Resolutionary Road

Well, 2016 is finally over and, if you are reading this, it looks as though you survived it. The New Year celebrations brought proclamations that 2017 had to be a better year. I certainly hope that is true but, if so, it means we have a lot of work to do in order to clean up the mess left in 2016’s wake. Disney reportedly has a $50 million insurance payout with which to address Carrie Fisher’s presence is Episode IX of Star Wars, but amongst the various treats bestowed by 2016 we still need to deal with navigating Brexit, the commencement of a Trump Presidency and rebuilding Syria should the current ceasefire hold. We can certainly make 2017 a better year than its predecessor but let us not pretend it will be an easy one. Instead, let us roll up our sleeves and embrace these challenges now that we are prepared for them.

I am not generally one for New Year’s resolutions. If you want to do something, you will do it anyway, so the practice has always seemed more like setting oneself up for failure with most resolutions lying in tatters by the end of January. On the other hand, it does offer an opportunity for interesting endeavours based on the calendar year. In other words, for me resolutions are for frivolous projects.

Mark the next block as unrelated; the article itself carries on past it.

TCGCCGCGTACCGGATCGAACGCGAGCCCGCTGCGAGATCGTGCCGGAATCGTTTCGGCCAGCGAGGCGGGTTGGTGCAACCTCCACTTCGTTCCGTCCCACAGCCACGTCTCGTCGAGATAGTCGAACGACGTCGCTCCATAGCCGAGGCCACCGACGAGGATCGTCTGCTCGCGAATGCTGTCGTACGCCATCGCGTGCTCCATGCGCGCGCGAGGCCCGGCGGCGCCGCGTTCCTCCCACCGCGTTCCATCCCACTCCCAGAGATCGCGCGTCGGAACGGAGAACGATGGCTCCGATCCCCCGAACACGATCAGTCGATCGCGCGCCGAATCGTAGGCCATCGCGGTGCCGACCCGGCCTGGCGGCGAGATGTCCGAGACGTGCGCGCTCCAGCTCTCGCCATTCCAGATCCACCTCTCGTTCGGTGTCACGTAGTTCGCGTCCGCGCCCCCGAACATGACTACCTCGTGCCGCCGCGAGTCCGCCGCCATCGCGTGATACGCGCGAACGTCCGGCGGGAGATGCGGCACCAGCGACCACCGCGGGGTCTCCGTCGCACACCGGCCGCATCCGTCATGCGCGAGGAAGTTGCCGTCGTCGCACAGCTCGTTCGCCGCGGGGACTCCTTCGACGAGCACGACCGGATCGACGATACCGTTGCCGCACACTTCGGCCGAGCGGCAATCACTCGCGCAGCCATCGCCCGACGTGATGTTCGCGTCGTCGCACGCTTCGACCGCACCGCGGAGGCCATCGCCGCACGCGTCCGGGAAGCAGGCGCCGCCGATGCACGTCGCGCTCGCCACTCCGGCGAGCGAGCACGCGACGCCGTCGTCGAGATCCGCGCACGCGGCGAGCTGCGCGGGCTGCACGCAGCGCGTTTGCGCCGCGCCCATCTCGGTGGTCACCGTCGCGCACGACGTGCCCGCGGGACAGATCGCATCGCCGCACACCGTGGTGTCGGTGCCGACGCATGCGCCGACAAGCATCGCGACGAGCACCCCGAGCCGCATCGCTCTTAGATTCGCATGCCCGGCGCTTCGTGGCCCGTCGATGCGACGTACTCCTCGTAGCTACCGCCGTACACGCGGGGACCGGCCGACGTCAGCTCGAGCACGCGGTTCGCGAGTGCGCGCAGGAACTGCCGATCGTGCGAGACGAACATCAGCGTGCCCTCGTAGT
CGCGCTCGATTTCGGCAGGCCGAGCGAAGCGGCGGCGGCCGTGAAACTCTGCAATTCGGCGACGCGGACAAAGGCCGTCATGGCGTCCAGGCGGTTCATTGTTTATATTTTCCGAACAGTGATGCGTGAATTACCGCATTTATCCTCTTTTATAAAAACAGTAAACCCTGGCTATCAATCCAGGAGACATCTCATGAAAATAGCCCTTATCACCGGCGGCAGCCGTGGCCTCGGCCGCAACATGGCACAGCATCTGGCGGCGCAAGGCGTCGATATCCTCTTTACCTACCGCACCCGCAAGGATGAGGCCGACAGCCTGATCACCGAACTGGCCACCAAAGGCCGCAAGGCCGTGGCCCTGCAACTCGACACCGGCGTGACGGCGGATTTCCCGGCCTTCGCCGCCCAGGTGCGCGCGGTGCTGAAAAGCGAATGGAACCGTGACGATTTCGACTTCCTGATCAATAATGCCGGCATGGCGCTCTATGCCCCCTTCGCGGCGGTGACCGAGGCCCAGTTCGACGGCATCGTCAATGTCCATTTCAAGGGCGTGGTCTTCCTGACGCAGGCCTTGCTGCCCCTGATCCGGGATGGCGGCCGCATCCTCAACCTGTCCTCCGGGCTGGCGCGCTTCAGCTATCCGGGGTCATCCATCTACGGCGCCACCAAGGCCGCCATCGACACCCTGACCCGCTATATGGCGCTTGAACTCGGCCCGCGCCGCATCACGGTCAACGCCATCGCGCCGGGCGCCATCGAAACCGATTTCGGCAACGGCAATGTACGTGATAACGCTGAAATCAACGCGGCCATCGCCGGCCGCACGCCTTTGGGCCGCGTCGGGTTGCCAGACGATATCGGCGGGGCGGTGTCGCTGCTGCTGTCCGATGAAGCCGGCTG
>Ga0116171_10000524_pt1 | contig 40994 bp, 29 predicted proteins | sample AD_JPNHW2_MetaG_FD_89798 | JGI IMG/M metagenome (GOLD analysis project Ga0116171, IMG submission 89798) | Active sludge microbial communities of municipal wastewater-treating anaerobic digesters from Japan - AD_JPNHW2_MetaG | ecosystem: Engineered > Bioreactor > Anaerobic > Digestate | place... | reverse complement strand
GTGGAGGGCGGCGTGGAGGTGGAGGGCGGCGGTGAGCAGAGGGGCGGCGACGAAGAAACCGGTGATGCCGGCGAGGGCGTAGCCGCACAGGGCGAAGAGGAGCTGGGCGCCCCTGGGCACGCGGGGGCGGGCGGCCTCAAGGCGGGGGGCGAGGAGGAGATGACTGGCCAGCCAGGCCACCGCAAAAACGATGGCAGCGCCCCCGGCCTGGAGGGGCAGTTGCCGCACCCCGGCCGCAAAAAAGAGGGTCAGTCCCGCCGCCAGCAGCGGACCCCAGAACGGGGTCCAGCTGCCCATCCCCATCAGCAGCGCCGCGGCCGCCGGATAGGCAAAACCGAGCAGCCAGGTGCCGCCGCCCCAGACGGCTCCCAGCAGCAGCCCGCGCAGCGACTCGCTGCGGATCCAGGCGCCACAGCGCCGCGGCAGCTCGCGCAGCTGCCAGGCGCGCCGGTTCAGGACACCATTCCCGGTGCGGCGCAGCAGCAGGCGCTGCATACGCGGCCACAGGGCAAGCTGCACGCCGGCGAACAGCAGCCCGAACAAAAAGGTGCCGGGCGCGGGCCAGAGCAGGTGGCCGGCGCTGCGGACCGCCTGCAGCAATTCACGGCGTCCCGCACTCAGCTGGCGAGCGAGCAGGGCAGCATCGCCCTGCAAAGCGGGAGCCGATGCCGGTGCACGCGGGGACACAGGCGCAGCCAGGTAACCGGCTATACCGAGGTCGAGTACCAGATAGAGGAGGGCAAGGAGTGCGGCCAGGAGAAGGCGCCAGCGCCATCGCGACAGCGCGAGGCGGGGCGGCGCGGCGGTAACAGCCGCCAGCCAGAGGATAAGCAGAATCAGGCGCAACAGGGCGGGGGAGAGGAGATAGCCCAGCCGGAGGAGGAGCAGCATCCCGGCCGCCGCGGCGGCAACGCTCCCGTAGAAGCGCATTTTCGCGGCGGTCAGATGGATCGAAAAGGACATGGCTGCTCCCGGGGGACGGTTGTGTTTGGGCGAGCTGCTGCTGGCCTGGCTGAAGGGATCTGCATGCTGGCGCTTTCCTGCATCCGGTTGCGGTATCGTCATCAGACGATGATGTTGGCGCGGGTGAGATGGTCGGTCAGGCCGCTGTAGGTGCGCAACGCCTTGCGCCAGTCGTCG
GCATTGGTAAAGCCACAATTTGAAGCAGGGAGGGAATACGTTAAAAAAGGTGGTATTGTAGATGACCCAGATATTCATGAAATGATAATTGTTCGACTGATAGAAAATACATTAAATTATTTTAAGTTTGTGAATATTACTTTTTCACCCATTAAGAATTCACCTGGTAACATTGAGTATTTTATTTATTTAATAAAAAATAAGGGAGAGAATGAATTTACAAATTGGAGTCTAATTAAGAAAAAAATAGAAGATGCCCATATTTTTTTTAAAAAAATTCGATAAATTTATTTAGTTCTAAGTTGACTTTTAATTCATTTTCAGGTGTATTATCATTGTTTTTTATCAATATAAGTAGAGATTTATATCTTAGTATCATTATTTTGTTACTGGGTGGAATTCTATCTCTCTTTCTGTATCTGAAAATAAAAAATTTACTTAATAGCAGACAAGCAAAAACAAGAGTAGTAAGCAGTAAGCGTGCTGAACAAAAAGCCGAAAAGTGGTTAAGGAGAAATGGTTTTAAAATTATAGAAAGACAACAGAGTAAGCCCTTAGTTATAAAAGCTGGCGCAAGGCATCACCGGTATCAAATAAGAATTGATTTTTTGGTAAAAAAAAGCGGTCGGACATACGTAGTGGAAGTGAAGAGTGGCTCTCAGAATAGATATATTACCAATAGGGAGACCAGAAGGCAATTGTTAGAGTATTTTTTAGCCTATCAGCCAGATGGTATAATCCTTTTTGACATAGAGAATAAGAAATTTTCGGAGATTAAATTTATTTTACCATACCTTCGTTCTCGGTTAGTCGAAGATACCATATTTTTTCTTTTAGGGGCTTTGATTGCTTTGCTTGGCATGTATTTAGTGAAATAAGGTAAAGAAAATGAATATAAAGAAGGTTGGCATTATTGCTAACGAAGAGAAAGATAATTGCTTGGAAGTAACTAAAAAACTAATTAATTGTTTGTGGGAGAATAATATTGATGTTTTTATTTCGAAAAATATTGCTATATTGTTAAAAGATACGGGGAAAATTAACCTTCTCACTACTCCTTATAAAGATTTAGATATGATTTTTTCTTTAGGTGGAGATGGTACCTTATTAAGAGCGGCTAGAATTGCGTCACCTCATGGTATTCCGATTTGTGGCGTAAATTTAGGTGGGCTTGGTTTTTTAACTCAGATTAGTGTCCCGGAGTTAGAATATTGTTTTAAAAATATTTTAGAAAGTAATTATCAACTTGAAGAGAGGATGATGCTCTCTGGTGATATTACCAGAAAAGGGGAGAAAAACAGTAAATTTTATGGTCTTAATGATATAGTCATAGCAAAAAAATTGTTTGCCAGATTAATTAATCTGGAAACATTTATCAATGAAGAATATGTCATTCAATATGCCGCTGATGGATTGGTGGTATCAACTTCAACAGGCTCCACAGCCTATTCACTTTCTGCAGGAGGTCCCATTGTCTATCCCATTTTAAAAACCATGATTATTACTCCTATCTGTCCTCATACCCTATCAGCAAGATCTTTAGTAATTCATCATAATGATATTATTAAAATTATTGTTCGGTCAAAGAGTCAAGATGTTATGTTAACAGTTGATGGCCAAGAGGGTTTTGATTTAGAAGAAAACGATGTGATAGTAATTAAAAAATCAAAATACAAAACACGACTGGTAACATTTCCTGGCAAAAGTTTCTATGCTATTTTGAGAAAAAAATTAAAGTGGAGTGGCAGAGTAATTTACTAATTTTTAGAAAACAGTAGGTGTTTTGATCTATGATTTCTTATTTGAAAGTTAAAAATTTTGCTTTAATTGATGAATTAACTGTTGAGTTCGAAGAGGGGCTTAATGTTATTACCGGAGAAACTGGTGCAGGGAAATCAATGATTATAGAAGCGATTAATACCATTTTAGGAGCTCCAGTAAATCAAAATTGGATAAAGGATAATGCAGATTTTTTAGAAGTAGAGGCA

My film watchlist has gradually grown to well over 300 and, although I knock off many each year, overall the list continues to grow. With time off in the week leading up to the New Year I have managed to watch a film on the list each day, which inspired a resolution of sorts for next year: to watch one film from the list each week. That would guarantee 52 films removed from the list by the end of the year. Undoubtedly new films will be added during the year (and invariably I will be watching a lot of “non-list” films) but hopefully this will result in a net reduction rather than unfettered growth. I am not prioritising any particular films on the list and it will likely be guided by availability on Netflix and Amazon Prime.

My intention is to check in with periodic updates on progress. I hope you will enjoy the journey even if, in the venerable tradition of New Year’s resolutions, I fail spectacularly. If you have made any interesting resolutions, whether serious or frivolous, feel free to share.

Meanwhile, for no particular reason, here is a recipe for the Corpse Reviver #2, my preferred hair-of-the-dog cocktail. It strikes me as a fitting cocktail not just for today but for 2017 in general.

1 part gin
1 part Cointreau
1 part Lillet Blanc
1 part fresh lemon juice
1 dash absinthe
Glass: cocktail
Garnish: orange peel